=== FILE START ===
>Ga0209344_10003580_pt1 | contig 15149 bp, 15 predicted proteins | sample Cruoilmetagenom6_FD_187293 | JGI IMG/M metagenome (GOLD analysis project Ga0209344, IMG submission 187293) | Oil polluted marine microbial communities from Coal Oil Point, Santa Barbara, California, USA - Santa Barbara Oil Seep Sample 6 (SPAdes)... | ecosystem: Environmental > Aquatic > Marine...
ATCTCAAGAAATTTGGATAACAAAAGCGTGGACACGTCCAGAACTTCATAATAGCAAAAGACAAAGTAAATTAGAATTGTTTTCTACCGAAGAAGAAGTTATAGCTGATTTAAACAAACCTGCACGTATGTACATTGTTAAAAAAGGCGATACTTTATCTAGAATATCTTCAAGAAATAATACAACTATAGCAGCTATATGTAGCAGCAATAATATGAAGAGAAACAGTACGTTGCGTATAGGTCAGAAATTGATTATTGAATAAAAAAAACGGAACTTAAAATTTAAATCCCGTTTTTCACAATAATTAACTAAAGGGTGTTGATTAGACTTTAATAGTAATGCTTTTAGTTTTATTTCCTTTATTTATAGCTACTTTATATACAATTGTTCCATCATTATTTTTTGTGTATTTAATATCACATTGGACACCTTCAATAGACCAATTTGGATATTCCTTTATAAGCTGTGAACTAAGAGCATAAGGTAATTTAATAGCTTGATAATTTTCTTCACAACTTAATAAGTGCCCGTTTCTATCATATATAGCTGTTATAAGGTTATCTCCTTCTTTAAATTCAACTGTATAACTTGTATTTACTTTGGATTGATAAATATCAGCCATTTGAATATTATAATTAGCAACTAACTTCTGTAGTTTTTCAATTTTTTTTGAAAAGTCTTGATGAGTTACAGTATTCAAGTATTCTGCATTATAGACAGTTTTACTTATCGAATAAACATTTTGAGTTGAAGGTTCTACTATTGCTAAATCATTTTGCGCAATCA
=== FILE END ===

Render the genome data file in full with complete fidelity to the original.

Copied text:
>Ga0209344_10003580_pt1 | contig 15149 bp, 15 predicted proteins | sample Cruoilmetagenom6_FD_187293 | JGI IMG/M metagenome (GOLD analysis project Ga0209344, IMG submission 187293) | Oil polluted marine microbial communities from Coal Oil Point, Santa Barbara, California, USA - Santa Barbara Oil Seep Sample 6 (SPAdes)... | ecosystem: Environmental > Aquatic > Marine...
ATCTCAAGAAATTTGGATAACAAAAGCGTGGACACGTCCAGAACTTCATAATAGCAAAAGACAAAGTAAATTAGAATTGTTTTCTACCGAAGAAGAAGTTATAGCTGATTTAAACAAACCTGCACGTATGTACATTGTTAAAAAAGGCGATACTTTATCTAGAATATCTTCAAGAAATAATACAACTATAGCAGCTATATGTAGCAGCAATAATATGAAGAGAAACAGTACGTTGCGTATAGGTCAGAAATTGATTATTGAATAAAAAAAACGGAACTTAAAATTTAAATCCCGTTTTTCACAATAATTAACTAAAGGGTGTTGATTAGACTTTAATAGTAATGCTTTTAGTTTTATTTCCTTTATTTATAGCTACTTTATATACAATTGTTCCATCATTATTTTTTGTGTATTTAATATCACATTGGACACCTTCAATAGACCAATTTGGATATTCCTTTATAAGCTGTGAACTAAGAGCATAAGGTAATTTAATAGCTTGATAATTTTCTTCACAACTTAATAAGTGCCCGTTTCTATCATATATAGCTGTTATAAGGTTATCTCCTTCTTTAAATTCAACTGTATAACTTGTATTTACTTTGGATTGATAAATATCAGCCATTTGAATATTATAATTAGCAACTAACTTCTGTAGTTTTTCAATTTTTTTTGAAAAGTCTTGATGAGTTACAGTATTCAAGTATTCTGCATTATAGACAGTTTTACTTATCGAATAAACATTTTGAGTTGAAGGTTCTACTATTGCTAAATCATTTTGCGCAATCA